United States Common Law Tradition: Examining 19th Century North Carolina Supreme Court Opinions Concerning Violence Against Woman.
In the United States, our legal system is based on the common law tradition. When there is no specific constitutional provision, statute, or regulation, courts defer to common law, which is a collection of judicial decisions, customs, and general principles. It is believed that the common law tradition may have begun as early as the 11th century in England with the establishment of the Court of Common Pleas. Today, using the common law tradition, courts will hear disputes that are brought before them. In doing so, courts consider themselves bound by how other courts of superior standing have previously interpreted a law. This is known as the principle of stare decisis, or simply precedent. Precedent helps to ensure consistency and predictability in the administration of justice with in the legal system. The cases we read stem from 19th century North Carolina Supreme Court opinions concerning violence against woman and, or, children by a husband or someone of authority (e.g. a schoolmistress). The cases show a precedent being established in State v. Pendergrass, which allowed corporal punishment, and then evolving in subsequent cases over a period of roughly 40 years, until the court found that “… [they had] advanced from a state of barbarism …” reaching the conclusion that a husband has no legal right to discipline his wife under any circumstances. I would like to point out that coverture, which was a well-established legal principle that a woman 's legal rights were merged with those of her husband upon marriage was part of the common law tradition of England and the United States throughout most of the 18th and 19th centuries. The woman’s existence was incorporated into that of her husband, so that she had very few recognized individual rights of her own. Although excessive violence was generally frowned upon, many courts of the era recognized that a husband did have the right to “discipline” his wife, with very few exceptions. The general attitude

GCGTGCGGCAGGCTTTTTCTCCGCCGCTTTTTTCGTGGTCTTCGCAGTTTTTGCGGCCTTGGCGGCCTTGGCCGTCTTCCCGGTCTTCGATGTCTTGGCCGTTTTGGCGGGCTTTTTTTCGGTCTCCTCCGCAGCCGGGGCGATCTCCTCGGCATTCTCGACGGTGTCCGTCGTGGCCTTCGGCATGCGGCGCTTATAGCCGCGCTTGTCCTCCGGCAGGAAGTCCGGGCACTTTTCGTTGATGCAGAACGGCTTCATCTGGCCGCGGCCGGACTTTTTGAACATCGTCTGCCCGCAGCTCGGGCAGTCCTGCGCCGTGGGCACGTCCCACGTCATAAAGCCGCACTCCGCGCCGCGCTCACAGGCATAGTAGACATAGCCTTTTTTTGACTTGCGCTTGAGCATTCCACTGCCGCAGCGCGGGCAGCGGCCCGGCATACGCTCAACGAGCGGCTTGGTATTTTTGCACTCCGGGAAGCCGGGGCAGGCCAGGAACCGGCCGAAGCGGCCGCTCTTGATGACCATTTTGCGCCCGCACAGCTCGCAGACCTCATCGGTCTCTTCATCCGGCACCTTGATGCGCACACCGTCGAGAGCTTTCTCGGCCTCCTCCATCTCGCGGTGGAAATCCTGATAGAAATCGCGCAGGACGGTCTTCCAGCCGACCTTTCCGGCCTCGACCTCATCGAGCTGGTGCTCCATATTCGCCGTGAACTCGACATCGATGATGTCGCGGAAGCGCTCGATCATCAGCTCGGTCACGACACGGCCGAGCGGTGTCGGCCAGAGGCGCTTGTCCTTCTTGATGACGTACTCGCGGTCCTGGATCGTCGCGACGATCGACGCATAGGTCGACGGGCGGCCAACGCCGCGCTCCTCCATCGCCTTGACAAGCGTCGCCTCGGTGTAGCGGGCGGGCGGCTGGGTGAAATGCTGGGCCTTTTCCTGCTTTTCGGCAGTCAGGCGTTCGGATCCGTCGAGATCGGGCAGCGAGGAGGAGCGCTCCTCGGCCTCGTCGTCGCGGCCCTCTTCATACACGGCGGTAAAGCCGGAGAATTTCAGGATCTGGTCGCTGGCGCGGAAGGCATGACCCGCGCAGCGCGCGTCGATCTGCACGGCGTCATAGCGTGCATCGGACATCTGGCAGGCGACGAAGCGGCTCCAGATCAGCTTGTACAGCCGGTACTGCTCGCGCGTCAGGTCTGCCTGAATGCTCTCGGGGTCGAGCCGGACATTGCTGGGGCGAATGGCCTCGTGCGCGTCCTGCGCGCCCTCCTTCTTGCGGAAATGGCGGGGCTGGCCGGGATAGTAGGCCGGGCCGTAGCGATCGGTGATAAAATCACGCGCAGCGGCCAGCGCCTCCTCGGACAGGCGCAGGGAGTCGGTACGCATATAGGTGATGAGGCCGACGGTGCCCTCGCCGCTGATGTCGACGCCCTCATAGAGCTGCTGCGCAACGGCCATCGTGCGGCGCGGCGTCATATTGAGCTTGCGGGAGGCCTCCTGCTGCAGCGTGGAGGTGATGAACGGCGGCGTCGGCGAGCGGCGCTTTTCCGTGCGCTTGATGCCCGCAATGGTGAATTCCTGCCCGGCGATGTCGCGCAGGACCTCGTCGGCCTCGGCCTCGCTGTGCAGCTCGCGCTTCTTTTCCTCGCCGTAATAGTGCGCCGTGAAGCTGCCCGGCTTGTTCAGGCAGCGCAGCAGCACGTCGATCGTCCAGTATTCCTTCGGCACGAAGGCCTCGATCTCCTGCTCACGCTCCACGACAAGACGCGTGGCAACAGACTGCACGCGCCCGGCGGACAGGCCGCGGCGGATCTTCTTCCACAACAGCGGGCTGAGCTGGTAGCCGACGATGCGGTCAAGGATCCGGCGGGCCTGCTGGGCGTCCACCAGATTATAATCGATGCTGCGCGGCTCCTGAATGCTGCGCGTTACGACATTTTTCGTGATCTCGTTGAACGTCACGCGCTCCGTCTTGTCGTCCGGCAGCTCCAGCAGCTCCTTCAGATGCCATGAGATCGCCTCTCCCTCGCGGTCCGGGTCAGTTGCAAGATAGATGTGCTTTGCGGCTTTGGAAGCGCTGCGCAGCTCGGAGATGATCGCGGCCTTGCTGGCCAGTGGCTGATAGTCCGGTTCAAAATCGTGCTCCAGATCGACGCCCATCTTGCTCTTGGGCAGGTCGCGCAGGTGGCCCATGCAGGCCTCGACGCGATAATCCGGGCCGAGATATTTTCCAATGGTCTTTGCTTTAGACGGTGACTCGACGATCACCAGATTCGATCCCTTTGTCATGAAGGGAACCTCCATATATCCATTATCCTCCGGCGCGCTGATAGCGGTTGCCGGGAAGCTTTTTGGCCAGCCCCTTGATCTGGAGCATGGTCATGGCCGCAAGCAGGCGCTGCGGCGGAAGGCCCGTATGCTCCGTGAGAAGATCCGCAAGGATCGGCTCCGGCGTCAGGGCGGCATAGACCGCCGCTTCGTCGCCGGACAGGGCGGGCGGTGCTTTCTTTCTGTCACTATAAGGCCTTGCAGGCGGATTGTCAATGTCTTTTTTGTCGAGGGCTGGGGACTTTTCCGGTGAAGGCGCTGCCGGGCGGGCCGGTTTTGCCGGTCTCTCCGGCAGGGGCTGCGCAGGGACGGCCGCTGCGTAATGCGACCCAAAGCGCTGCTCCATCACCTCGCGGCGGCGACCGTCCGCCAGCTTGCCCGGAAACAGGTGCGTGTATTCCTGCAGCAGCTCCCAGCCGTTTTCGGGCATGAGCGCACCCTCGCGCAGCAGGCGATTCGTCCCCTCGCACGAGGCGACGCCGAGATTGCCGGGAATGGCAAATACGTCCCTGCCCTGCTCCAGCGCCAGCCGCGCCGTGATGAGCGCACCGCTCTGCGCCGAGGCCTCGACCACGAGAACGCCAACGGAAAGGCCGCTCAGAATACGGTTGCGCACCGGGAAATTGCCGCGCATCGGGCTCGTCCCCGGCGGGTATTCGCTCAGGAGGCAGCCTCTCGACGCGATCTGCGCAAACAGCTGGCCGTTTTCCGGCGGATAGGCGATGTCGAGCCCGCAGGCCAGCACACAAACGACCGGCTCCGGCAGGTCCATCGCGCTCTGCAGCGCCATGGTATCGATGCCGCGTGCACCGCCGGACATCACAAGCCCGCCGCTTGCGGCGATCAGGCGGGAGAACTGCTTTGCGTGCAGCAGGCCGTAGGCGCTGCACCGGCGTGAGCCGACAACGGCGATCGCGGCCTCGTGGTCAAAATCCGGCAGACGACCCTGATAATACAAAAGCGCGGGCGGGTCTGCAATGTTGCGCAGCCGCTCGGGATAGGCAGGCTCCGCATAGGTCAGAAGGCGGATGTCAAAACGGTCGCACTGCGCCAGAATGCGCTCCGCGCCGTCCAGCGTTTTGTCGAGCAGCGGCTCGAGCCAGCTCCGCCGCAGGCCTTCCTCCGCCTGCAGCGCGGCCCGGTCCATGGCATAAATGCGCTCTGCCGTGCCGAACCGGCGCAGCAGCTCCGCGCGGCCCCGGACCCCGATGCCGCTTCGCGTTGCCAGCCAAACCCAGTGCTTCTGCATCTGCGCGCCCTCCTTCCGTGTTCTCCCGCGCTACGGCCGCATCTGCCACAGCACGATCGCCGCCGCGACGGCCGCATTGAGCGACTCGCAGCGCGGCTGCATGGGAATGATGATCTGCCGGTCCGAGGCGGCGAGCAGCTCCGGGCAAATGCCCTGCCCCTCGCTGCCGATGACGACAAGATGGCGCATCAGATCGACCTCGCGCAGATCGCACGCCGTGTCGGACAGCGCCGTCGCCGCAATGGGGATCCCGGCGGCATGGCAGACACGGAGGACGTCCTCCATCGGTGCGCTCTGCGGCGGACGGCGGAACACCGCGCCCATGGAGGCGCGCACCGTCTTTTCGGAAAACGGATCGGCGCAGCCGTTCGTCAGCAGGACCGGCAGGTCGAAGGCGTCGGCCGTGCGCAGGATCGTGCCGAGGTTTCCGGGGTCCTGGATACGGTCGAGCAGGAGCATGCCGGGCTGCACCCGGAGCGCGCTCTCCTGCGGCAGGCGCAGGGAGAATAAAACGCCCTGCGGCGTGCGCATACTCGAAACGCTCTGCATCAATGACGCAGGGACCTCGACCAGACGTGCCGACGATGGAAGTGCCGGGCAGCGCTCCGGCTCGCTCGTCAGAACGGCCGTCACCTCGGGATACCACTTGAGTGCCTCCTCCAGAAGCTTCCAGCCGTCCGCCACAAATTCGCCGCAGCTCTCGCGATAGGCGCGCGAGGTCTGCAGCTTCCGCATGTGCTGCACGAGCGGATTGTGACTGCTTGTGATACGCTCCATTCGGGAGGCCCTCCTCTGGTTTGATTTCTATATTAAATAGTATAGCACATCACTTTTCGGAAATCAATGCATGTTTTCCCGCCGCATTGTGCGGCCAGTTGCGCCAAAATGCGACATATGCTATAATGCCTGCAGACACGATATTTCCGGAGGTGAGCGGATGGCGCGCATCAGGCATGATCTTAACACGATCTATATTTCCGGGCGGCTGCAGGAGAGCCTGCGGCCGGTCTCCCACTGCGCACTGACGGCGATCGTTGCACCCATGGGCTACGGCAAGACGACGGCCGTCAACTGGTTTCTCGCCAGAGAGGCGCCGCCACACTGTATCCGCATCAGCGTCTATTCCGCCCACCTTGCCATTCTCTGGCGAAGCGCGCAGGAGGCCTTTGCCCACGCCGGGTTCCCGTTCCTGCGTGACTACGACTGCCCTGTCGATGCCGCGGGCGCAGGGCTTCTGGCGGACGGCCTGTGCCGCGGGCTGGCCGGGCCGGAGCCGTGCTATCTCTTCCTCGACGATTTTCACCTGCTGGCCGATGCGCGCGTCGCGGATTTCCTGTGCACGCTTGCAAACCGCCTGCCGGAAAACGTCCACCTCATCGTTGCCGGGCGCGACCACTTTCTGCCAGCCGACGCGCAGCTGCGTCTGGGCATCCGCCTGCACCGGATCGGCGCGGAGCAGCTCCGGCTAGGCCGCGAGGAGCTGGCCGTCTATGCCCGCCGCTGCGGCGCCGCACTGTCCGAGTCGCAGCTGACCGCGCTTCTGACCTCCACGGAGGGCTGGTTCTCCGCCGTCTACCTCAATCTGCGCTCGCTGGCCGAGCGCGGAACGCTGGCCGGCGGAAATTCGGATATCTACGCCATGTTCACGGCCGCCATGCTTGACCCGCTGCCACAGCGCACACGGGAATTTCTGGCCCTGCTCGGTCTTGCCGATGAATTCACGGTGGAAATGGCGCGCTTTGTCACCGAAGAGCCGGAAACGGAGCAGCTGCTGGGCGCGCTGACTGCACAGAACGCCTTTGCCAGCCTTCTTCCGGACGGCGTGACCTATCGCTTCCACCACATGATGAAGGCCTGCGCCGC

Bibliography: • State v. Pendergrass (1837): The court held that a schoolmistress has legal rights similar to that of a parent and that correction by corporal punishment of a student was permissible so long as it caused only temporary pain and no permanent injury.
• Joyner v. Joyner (1862): The court held that there are circumstances under which the striking of a wife with a horsewhip, or switch, by a husband, and inflicting bruises would not be the ground of a divorce.
• State v. Black (1864): The court held that a husband cannot be convicted of a battery on his wife unless he inflicts a permanent injury or uses excessive violence or cruelty. It makes no difference that the husband and wife are living separate by agreement.
• State v. Rhodes (1868): The Court found that the laws of North Carolina do not recognize the “right” of the husband to whip his wife, but that courts will not interfere to punish him for moderate correction of her, even if there had been no provocation for it.
• State v. Mabrey (1870): The court found that abusive and very improper language, coupled with a threat to kill the wife, drawing a knife and attempting to stab her, but ultimately not causing any physical injury was assault.
• State v. Oliver (1874): The court found that the “old doctrine,” that held a husband had the right to whip his wife provided he used a switch no larger than his thumb, no longer governs the decisions of their Court. Further, since North Carolina had “advanced from barbarism,” the Court found that a husband has no legal right to discipline his wife under any circumstances.